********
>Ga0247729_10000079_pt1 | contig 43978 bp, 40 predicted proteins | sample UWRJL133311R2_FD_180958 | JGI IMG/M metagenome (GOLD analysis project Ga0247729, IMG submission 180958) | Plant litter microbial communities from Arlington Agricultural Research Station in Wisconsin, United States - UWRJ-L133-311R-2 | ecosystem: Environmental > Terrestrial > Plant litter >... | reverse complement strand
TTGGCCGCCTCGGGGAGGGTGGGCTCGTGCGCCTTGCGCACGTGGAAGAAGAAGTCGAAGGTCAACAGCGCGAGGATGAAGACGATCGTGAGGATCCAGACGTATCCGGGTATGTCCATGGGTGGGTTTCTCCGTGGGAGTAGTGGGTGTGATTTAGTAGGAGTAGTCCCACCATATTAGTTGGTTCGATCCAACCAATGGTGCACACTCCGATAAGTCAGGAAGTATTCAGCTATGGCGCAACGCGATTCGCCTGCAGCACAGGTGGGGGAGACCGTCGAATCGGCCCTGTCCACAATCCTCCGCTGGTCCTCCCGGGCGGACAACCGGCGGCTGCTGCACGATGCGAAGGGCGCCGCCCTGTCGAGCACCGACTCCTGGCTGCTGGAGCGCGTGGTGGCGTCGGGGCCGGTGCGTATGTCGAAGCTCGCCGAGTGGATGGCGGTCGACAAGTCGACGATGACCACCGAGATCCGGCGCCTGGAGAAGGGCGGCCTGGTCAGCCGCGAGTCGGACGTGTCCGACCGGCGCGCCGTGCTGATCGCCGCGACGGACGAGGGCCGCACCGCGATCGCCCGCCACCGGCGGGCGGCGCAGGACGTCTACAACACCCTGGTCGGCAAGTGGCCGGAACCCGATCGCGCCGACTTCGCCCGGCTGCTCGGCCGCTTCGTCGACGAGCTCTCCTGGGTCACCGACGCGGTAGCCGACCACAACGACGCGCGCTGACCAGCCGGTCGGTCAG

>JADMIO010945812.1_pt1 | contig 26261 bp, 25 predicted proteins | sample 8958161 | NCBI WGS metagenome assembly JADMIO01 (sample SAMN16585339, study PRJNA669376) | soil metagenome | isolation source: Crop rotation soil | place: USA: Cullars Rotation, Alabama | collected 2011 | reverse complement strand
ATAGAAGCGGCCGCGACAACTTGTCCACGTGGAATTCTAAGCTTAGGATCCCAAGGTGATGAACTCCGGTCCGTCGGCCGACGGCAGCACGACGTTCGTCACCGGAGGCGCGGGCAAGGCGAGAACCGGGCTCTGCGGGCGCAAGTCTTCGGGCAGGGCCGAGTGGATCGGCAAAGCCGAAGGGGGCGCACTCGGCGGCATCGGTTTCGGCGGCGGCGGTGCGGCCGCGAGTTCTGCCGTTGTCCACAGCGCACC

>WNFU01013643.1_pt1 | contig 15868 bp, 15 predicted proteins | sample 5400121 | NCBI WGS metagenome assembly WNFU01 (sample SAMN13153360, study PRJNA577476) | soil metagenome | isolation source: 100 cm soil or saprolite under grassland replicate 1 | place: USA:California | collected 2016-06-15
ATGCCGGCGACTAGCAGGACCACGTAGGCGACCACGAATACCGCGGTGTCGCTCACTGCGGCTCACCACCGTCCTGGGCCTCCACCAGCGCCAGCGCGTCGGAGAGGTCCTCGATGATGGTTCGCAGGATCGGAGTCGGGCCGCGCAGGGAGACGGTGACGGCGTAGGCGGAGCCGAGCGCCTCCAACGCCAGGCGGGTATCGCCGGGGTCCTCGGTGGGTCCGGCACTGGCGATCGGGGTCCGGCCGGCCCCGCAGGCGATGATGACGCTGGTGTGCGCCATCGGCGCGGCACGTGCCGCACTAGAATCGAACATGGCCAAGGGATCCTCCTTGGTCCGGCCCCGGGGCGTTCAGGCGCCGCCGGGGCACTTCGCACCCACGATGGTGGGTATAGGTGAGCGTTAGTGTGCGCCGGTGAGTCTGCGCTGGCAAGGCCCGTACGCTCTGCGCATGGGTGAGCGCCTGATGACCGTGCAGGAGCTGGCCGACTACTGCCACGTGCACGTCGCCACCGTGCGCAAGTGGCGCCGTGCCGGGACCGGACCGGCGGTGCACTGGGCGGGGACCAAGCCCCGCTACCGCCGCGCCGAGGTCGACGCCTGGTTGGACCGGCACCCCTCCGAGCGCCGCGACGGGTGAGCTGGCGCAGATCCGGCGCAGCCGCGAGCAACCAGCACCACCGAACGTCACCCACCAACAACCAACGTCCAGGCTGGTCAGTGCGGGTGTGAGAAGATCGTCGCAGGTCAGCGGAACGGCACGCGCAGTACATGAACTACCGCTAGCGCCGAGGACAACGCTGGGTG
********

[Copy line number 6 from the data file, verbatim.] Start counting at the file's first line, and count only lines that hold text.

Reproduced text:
ATGCCGGCGACTAGCAGGACCACGTAGGCGACCACGAATACCGCGGTGTCGCTCACTGCGGCTCACCACCGTCCTGGGCCTCCACCAGCGCCAGCGCGTCGGAGAGGTCCTCGATGATGGTTCGCAGGATCGGAGTCGGGCCGCGCAGGGAGACGGTGACGGCGTAGGCGGAGCCGAGCGCCTCCAACGCCAGGCGGGTATCGCCGGGGTCCTCGGTGGGTCCGGCACTGGCGATCGGGGTCCGGCCGGCCCCGCAGGCGATGATGACGCTGGTGTGCGCCATCGGCGCGGCACGTGCCGCACTAGAATCGAACATGGCCAAGGGATCCTCCTTGGTCCGGCCCCGGGGCGTTCAGGCGCCGCCGGGGCACTTCGCACCCACGATGGTGGGTATAGGTGAGCGTTAGTGTGCGCCGGTGAGTCTGCGCTGGCAAGGCCCGTACGCTCTGCGCATGGGTGAGCGCCTGATGACCGTGCAGGAGCTGGCCGACTACTGCCACGTGCACGTCGCCACCGTGCGCAAGTGGCGCCGTGCCGGGACCGGACCGGCGGTGCACTGGGCGGGGACCAAGCCCCGCTACCGCCGCGCCGAGGTCGACGCCTGGTTGGACCGGCACCCCTCCGAGCGCCGCGACGGGTGAGCTGGCGCAGATCCGGCGCAGCCGCGAGCAACCAGCACCACCGAACGTCACCCACCAACAACCAACGTCCAGGCTGGTCAGTGCGGGTGTGAGAAGATCGTCGCAGGTCAGCGGAACGGCACGCGCAGTACATGAACTACCGCTAGCGCCGAGGACAACGCTGGGTG